On March 21, 2009, WTVJ celebrated its 60th anniversary and aired a half-hour special called WTVJ: The First 60 Years, which highlighted the station's history since its March 21, 1949 sign-on.

On January 6, 2017, WTVJ and fellow NBC affiliates WFLA-TV in Tampa and WDIV-TV in Detroit were admonished by the FCC along with seven other stations for failure to comply fully with the sponsorship disclosure requirements of its political advertising rules. The stations were cited for such violations as not identifying the officials of the sponsoring organizations, not noting the issue that non-candidate spots addressed, and identifying a sponsor by an acronym rather than its full name.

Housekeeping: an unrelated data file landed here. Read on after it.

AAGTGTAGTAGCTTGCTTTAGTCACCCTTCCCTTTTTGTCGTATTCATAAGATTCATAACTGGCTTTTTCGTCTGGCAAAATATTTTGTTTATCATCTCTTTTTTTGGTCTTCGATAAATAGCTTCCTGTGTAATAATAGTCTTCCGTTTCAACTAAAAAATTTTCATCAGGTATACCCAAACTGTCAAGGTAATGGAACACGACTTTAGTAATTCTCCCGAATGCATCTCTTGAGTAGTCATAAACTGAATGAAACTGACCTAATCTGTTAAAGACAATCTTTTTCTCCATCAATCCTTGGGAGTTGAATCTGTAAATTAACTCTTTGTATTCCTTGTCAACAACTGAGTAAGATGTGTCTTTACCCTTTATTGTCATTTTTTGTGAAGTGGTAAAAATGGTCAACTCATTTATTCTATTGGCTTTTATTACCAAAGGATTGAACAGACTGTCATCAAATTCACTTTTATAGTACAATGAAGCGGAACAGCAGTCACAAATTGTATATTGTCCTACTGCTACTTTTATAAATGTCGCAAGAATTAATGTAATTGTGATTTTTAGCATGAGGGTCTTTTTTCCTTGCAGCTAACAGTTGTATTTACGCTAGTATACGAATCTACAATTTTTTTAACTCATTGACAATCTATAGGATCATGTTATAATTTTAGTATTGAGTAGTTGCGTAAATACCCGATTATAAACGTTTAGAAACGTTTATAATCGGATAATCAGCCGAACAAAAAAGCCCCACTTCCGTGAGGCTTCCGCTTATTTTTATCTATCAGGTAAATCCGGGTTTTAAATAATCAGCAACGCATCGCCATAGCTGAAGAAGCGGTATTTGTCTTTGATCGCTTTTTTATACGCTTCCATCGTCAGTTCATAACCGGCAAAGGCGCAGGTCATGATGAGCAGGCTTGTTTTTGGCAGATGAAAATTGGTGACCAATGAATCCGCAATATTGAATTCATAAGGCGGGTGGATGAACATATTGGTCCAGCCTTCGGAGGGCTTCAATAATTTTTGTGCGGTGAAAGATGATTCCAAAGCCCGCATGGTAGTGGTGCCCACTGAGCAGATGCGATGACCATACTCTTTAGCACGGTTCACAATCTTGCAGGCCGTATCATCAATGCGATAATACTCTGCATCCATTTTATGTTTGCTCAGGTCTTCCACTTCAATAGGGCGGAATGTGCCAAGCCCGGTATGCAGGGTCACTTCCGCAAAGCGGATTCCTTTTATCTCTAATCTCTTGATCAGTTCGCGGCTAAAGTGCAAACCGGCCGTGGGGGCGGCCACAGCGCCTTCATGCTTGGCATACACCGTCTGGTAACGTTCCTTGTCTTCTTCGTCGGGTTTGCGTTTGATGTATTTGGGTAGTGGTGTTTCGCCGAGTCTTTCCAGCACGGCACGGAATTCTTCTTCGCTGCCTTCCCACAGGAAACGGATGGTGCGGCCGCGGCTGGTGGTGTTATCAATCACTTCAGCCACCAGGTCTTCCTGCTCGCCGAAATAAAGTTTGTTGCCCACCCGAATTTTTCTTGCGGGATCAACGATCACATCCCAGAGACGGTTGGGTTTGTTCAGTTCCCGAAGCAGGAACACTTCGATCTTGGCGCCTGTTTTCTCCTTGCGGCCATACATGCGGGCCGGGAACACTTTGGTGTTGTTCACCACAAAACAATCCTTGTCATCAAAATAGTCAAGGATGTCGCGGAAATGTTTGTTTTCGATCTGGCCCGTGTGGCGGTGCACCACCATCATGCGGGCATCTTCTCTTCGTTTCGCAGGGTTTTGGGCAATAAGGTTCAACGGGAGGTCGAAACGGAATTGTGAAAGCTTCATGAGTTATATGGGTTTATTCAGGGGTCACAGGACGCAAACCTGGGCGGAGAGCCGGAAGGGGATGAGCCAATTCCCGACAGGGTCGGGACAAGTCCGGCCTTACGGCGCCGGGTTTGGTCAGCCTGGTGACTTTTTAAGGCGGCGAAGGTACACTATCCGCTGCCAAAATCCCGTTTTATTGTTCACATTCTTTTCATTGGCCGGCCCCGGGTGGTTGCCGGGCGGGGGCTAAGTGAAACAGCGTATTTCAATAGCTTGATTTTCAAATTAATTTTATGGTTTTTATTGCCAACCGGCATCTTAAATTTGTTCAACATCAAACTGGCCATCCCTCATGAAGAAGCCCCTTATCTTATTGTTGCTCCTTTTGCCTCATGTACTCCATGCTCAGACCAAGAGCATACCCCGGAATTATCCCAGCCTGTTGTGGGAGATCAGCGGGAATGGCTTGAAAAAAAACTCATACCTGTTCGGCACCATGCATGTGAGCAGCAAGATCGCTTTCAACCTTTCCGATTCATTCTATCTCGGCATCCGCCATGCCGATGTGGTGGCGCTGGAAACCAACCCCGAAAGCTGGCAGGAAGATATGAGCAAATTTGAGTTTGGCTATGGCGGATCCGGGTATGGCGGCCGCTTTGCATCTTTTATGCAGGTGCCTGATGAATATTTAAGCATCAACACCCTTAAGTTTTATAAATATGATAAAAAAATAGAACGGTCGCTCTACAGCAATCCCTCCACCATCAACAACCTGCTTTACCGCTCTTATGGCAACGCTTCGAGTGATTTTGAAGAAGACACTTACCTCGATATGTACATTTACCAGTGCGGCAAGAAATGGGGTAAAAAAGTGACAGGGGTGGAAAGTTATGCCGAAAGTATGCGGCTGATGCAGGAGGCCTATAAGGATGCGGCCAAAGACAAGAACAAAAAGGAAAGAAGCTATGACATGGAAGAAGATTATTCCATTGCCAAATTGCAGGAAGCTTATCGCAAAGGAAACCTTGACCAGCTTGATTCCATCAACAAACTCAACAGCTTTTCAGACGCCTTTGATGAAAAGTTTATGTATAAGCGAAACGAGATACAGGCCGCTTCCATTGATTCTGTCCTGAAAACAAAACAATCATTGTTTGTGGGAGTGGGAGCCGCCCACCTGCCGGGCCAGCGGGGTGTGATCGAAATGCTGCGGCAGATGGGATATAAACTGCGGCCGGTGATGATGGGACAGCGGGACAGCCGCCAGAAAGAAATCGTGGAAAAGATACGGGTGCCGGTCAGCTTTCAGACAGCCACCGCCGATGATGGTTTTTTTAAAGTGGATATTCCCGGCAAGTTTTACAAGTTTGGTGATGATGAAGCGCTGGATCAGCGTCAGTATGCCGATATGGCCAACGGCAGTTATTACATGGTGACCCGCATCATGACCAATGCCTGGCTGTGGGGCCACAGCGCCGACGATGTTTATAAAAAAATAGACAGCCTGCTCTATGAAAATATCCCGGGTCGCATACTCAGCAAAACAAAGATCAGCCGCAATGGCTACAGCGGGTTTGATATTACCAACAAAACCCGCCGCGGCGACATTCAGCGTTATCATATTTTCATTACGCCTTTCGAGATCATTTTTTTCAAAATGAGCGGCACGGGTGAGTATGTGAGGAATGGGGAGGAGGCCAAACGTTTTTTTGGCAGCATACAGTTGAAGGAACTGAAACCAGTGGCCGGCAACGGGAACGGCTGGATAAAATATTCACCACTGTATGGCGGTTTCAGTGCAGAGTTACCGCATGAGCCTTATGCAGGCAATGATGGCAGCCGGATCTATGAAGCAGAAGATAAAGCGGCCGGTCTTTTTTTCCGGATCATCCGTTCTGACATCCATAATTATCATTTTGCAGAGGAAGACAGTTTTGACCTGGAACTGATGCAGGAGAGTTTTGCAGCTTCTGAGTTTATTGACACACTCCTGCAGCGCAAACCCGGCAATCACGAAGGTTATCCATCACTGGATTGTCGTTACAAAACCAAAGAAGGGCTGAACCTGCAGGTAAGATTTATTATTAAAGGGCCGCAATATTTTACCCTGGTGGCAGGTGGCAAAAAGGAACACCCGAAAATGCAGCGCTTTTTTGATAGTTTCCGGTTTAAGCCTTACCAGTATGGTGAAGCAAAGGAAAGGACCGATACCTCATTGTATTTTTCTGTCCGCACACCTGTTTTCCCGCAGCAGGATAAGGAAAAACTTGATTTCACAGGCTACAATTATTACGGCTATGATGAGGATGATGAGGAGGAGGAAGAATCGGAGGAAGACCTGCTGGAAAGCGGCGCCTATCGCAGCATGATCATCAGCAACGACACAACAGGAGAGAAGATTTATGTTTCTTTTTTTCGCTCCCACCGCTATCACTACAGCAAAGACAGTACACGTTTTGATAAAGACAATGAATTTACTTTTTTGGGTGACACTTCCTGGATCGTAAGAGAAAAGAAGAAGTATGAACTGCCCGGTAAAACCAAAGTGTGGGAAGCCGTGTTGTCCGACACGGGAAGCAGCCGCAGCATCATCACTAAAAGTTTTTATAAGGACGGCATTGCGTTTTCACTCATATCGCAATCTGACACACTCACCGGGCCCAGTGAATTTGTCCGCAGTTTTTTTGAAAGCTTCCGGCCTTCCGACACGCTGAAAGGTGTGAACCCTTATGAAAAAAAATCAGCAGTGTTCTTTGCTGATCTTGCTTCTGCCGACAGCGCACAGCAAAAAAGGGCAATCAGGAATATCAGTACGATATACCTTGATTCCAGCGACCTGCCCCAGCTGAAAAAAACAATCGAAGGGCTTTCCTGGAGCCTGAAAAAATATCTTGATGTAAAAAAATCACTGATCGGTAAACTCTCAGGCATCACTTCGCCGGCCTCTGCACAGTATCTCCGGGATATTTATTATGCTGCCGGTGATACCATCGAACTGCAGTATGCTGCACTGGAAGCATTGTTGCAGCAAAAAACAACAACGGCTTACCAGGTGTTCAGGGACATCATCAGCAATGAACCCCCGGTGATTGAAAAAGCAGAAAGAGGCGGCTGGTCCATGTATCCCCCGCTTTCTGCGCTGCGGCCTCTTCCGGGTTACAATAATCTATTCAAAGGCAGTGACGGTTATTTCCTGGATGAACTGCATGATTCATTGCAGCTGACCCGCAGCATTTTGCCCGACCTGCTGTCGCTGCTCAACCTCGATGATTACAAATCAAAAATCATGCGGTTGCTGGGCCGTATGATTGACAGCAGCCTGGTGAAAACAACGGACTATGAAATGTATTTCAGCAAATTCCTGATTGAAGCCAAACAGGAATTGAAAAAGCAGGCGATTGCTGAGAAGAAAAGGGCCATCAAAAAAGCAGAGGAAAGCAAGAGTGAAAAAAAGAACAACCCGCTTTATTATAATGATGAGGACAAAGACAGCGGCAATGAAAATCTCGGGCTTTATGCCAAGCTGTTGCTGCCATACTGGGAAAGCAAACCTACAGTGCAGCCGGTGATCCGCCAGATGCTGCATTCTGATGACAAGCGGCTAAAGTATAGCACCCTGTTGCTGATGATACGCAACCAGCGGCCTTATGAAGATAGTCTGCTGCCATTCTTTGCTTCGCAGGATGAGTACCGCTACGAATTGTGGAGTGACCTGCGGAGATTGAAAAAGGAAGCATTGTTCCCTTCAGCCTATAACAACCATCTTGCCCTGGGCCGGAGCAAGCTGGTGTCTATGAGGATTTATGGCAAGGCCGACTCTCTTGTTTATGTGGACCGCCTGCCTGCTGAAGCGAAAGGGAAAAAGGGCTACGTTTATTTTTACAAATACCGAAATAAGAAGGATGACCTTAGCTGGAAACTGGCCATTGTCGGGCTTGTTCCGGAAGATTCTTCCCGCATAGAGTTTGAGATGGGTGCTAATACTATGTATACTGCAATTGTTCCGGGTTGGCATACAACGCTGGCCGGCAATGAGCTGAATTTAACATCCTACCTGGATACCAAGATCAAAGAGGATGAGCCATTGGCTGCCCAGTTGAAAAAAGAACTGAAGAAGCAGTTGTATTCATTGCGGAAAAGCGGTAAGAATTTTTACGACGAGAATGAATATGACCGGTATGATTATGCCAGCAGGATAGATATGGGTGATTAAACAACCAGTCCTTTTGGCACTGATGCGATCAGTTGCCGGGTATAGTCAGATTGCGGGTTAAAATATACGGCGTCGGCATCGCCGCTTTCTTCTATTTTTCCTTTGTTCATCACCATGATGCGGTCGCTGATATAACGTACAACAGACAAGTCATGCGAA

TV stations in Florida
WTVJ, Miami

WFLA, Tampa
WNBW, Gainesville
WTLV, Jacksonville
WTWC, Tallahassee
WJHG, Panama City
WESH, Orlando
WBBH, Fort Myers
WPTV, West Palm Beach

TV stations in South Florida and the Keys, including Miami–Dade, Fort Lauderdale and Key West
WSVN 7 (Fox)
W16CC-D 16 (Cubana)
WDGT-LD 24 (CTN Int'l)
WPXM 35 (Ion)
WCAY-CD 36 (Tourist info)
WSFL 39 (CW)
WJAN-CD 41 (ATeVe)
W43CB-D 43 (Ind)
WFUN-LD 48 (ATeVe)
WAMI-DT 69 (UMas)